Rule 144

Rule 144

Restricts solicitation of buyers to complete the sell order of an insider (unless the firm is already a buyer); signified by a flashing "E" on Quotron.

Rule 144

An SEC rule that allows the executive of a publicly-traded company who owns restricted stock to sell some shares without registering them with the SEC. An executive may do this once every six months if he/she has held the shares for at least two years.

Rule 144

An SEC rule that permits a corporate executive who owns a large amount of his or her firm's stock that has not been bought in the open market to sell a portion of the stock every six months following a holding period of two years without having to file a formal registration statement with the SEC.
References in periodicals archive ?
On March 14, 2016, the staff of the Securities and Exchange Commission (SEC) issued an interpretative letter providing that a stockholders Rule 144 holding period for shares of common stock of a publicly traded real estate investment trust (REIT) acquired in exchange for privately placed units of the REITs operating partnership (OP Units) commences with the shareholders acquisition of the OP Units, not the later acquisition of the REIT shares.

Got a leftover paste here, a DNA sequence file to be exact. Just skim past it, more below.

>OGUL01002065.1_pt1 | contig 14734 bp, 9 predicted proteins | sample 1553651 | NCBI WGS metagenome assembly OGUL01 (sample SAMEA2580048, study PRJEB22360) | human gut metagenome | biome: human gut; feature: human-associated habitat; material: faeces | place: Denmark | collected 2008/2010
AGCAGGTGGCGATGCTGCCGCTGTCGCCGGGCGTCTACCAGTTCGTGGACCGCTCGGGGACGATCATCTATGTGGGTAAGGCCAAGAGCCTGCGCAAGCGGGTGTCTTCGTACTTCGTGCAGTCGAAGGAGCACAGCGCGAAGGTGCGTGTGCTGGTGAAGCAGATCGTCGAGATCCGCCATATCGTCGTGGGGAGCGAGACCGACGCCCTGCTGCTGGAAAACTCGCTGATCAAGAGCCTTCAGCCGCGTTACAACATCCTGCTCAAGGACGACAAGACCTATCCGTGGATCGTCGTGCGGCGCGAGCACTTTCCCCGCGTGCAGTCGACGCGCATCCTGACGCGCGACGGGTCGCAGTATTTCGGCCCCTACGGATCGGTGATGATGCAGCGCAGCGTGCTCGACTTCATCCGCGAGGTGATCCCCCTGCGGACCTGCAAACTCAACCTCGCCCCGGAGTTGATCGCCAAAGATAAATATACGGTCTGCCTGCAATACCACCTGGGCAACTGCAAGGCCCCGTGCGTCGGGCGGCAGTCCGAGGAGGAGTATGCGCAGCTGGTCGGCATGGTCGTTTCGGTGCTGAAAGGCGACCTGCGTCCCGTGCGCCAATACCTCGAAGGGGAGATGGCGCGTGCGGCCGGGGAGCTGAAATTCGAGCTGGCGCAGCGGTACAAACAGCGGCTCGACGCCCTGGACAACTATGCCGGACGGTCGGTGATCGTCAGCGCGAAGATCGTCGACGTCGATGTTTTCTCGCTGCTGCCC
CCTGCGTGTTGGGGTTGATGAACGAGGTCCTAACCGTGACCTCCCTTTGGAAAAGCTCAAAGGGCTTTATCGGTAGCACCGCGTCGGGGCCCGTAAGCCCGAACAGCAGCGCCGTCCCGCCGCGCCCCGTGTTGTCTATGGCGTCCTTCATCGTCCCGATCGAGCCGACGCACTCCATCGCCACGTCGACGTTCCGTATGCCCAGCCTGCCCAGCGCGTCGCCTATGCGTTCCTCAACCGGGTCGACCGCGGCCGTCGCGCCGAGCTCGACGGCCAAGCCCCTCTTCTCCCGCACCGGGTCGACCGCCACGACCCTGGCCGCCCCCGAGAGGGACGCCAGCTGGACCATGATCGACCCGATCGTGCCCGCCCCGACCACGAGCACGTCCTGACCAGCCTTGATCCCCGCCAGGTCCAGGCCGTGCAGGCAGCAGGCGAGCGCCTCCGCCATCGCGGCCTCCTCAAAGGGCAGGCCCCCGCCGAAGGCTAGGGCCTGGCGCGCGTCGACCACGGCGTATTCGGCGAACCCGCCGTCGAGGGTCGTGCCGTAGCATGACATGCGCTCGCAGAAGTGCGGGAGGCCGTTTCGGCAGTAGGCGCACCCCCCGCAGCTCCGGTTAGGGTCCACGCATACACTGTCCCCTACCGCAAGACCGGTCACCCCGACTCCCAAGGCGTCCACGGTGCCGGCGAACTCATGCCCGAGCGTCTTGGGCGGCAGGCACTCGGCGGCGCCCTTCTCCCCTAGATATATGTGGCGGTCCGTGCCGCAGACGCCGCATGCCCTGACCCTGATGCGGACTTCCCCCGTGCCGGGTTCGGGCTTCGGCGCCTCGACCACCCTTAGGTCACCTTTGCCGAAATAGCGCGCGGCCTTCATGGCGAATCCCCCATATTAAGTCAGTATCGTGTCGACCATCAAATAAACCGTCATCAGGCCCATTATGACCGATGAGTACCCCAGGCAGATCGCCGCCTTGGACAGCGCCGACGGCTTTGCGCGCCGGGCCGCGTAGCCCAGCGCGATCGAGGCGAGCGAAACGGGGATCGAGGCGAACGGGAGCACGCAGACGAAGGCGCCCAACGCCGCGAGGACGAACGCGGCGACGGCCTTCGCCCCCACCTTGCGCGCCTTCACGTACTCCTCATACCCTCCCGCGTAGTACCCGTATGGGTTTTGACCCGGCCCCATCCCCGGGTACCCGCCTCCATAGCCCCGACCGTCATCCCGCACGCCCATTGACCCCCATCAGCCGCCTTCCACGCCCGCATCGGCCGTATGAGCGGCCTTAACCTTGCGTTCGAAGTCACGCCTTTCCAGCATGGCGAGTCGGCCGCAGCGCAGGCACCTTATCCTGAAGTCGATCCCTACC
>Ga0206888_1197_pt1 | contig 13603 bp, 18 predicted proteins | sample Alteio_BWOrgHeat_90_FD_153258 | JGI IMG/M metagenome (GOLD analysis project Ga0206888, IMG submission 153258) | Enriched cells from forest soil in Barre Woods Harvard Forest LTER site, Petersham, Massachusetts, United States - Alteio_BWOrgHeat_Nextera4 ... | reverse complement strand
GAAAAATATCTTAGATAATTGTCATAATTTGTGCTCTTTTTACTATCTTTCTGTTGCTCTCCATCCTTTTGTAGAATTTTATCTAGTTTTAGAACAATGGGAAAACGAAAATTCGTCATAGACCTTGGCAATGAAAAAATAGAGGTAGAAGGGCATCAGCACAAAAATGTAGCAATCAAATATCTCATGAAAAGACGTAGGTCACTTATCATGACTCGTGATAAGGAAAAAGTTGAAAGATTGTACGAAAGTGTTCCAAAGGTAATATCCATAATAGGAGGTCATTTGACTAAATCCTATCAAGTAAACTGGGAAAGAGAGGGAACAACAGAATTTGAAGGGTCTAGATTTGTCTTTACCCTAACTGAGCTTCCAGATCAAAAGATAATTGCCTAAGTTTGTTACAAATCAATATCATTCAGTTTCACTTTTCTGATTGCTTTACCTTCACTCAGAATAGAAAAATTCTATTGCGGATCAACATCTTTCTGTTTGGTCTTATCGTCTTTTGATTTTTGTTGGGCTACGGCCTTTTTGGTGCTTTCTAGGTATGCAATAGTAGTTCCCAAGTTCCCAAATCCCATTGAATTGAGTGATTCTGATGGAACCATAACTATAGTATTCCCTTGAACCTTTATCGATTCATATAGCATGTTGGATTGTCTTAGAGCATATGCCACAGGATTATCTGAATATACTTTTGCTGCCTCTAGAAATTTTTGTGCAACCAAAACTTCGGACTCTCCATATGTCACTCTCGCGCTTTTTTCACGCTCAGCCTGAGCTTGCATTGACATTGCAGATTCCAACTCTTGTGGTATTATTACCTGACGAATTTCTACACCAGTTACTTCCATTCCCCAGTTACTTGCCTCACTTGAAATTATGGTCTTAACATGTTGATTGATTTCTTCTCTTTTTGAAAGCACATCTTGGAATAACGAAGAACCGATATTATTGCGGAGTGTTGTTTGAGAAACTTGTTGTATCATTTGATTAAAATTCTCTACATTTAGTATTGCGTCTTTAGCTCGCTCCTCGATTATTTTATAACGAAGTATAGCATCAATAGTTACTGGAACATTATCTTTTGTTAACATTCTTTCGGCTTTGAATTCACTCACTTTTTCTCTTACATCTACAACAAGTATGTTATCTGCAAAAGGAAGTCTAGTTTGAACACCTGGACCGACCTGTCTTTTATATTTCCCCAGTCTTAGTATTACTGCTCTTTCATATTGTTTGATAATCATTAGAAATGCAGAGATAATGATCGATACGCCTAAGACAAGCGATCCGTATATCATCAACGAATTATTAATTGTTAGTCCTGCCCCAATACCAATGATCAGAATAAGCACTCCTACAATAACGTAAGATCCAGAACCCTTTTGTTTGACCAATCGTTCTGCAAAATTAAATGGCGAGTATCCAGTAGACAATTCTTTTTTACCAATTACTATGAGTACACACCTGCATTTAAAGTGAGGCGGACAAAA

Two common restrictions placed on the sale of stock acquired through the exercise of nonstatutory options are SEC Rule 144 and Section 16(b) of the Securities Exchange Act of 1934.
Absent a lock-up agreement, the unregistered shares can be sold into the marketplace over a period of time, and the rule which governs their sale is known as Rule 144.
However, the Appeals Committee supported the Rules Committee's assessment that an off-color comment to Daniels favorably comparing Sylmar to San Fernando broke IAC rule 144, which prohibits improper contact with a player from another school.